I often wanted a manifesto like the small one I’ve assembled below when I was just starting to get published and I was performing my works to brand new audiences who didn’t know me from a bar of soap, when I was doe-eyed and overwhelmed by the opportunities around me, when I thought I would implode if I didn’t write, when my poems felt like fireworks blowing up across the page. I had no idea how threatening a young poet could be to people who had taken a very long time to establish themselves, I had no idea how threatening an opinionated young brown woman could be if you placed her on the world stage, and I definitely had little idea that I would have to learn how to be that person and to safeguard my heart from the rushes, falls and bursts of life.

For someone who speaks up often, I still find it takes all of my strength to separate the life my work has taken on by itself and the woman who stares back at me in the mirror. I have allegiances to spirits, I have faith in the education that encouraged me to become a critical thinker, but I also give myself permission to challenge my critical thinking, to close read texts and sometimes to just read with total unquestionable joy.

I’ve made it because I always knew what ‘it’ was for me – my mother was the first poet in my life, she used to read her poems to me when I was a girl and now I read my poems to her and that feels richer and more brilliant than all the gold in the world. My brothers tell their English teachers that their sister is a writer and they share their stories, speeches and poems with confidence. I open my book and there’s my grandmother’s dedication, she travels all over the world, something I knew she always wanted to do when she was alive. My cousins and my friends feature heavily in my works, they are a new history alive and breathing, inspiring beyond words. My parents are passionately on this journey with me and they always will be, that’s more than enough for anyone to say about their craft, and now and then my poetry performs little miracles of its own accord like the wonderful translators, publishers, editors, producers and artists brought into my life purely through my writing. The family of people around my words are the real creations of my works, an abundance of special characters that I couldn’t have written better myself.

1. On making new worlds with your bare hands: don’t stop to consider this one

2. All kinds of people will walk into your life, it’s not your place to mend or keep or hoist or canonise them

3. Mix with minds that challenge you, if you find yourself in the company of the cooing/ nodding variety.. move on

4. Take a good look at your lover, are they an intellectual exercise machine? (be honest)

5. Feel things, put them on the page, look at the page on different days, look at the days on different pages

6. You are as good as you think you are

7. Poetry is art, expect (pray) that not everyone will ‘get’ it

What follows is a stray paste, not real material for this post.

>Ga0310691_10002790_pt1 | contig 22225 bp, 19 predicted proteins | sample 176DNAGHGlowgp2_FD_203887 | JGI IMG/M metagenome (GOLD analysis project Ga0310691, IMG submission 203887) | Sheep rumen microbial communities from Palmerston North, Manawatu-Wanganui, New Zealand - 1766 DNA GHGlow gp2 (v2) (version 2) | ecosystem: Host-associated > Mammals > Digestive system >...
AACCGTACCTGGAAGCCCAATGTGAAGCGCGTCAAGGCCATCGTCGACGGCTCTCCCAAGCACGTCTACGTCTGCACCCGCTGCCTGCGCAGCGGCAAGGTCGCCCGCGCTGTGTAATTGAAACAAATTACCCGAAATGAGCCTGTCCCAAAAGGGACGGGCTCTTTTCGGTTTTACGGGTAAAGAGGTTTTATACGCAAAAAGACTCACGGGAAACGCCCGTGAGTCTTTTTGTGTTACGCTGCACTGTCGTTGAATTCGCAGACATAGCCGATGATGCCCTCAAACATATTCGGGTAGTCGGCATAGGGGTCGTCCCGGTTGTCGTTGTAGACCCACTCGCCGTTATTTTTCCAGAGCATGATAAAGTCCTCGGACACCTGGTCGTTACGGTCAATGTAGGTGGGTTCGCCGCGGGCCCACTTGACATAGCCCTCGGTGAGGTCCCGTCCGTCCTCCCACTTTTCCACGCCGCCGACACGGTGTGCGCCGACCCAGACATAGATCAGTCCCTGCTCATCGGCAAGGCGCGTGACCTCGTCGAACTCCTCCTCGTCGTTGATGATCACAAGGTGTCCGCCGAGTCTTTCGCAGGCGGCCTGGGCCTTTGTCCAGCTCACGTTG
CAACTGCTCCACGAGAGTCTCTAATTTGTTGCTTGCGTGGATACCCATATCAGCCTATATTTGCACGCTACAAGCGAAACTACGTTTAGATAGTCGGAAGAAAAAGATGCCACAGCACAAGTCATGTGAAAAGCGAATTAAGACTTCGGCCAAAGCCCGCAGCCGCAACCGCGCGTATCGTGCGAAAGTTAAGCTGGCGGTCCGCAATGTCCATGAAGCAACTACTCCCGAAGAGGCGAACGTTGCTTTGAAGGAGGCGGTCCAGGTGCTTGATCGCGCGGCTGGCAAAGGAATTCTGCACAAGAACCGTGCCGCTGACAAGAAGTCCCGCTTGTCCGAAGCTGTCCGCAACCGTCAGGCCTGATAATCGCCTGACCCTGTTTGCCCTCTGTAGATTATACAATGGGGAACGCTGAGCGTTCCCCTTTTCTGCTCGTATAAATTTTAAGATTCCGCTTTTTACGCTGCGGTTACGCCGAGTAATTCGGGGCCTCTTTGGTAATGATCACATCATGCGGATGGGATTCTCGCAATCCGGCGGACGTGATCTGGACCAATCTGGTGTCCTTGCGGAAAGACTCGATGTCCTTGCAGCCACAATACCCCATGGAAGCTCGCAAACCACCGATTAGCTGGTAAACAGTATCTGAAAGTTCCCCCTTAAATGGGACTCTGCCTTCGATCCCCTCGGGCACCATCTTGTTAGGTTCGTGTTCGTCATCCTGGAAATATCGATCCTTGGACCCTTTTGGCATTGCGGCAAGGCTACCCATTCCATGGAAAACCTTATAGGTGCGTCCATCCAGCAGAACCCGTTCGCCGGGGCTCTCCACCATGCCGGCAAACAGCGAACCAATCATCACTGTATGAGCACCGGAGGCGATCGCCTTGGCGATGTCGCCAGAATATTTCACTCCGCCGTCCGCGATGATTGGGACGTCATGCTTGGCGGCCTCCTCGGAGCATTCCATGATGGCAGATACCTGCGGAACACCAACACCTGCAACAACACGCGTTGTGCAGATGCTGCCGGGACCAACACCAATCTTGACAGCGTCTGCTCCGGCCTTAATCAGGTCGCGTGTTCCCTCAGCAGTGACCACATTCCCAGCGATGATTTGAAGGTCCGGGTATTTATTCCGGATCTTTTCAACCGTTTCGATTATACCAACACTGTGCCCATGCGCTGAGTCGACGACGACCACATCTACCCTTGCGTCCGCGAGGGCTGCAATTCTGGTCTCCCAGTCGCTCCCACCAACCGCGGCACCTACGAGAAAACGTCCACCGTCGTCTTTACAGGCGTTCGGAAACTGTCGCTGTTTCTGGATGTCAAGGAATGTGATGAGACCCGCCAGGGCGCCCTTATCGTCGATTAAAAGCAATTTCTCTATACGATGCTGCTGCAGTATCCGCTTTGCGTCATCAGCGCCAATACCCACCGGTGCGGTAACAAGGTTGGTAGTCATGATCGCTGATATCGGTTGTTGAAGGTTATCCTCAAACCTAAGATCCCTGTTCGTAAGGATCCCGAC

8. Make friends with visual artists, they can see the scenes that you can only feel that they only wish they could articulate – win/ win friendship

9. For each great project have a list of great people to bug on the days when you feel defeated and blue

10. The tutor who harshly marks your writing isn’t the be all and end all, one day you will hit your stride and it will be effortless. In between, do yourself a favour and watch funny films, get lots of fresh air and spend time perfecting family recipes

11. The best days have a day after and the worst days do too, the day-afters are gifts to start again.. and again

12.  Write from your gut, your gut is unrepeatable, your experiences are historical one-off works of art waiting to be written

13. Read a lot, feast on the classics, dive into different kinds of poems often, challenge the part of you that pulls away from certain forms, you don’t have to love everything but it pays to be informed

14. There is nothing ordinary about your life, nothing that could be improved or diluted, you have everything you need to be great.

© Courtney Sina Meredith 2014



Edward Snowden Worldwide Reading – Akl

snowden flyer - working draft 1

Liberty & Recognition for Edward Snowden: Worldwide Reading – Akl, facilitated by the internationales literaturfestival berlin and supported by writers around the globe including Noam Chomsky, Ulrich Schreiber, Martin Amis, Irvine Welsh, Claribel Alegria, Michael Ondaatje, Marina Warner and many more.

Join us for an evening of texts about surveillance in support of Edward Snowden with writers Serie Barford, Amber Esau, Courtney Sina MeredithMichael Onslow-Osborne and Albert L Refiti at Beatnik Publishing on Monday 8 September 2014, 6.30pm.

On the same date other readings will take place in Germany, Great Britain, Iceland, Colombia, Norway, Austria, Sweden, Serbia, Slovenia, South Africa and USA.

With this worldwide reading, we call on the United States Government to recognize that Edward Snowden’s revelations are of essential importance for the safeguarding of democracy in the digital age, and thus that his actions must be seen to be covered by the Universal Unwritten Rule of the Ethical Right. Washington should therefore immediately lift all legal charges and complaints against Snowden, so that he can return home safely as a free man.

We further demand that the Member States of the European Union, in recognition of the importance of his revelations, immediately grant Edward Snowden asylum in the EU, for as long as he may need it and at least until the US Government has lifted all charges against him.

Finally, we ask that the Nobel Committee consider Edward Snowden for the Nobel Peace Prize – in recognition of his amazing, selfless service towards democracy, freedom and peace for us all.


He has a round face
eyes like his mother
a nose like his father
both of their faces layer his skull
both of their souls peer out of his mouth.

He has a voice that carries
his voice moves through the TV
he can be heard at night
shattering the sky
he can be seen at dawn
gathered in plastic.

I watch his face
inside his voice
unlike his mother
unlike his father
not the elders
swinging flags

no, the cold sun
the sullen moon
who moves too,
even for this son.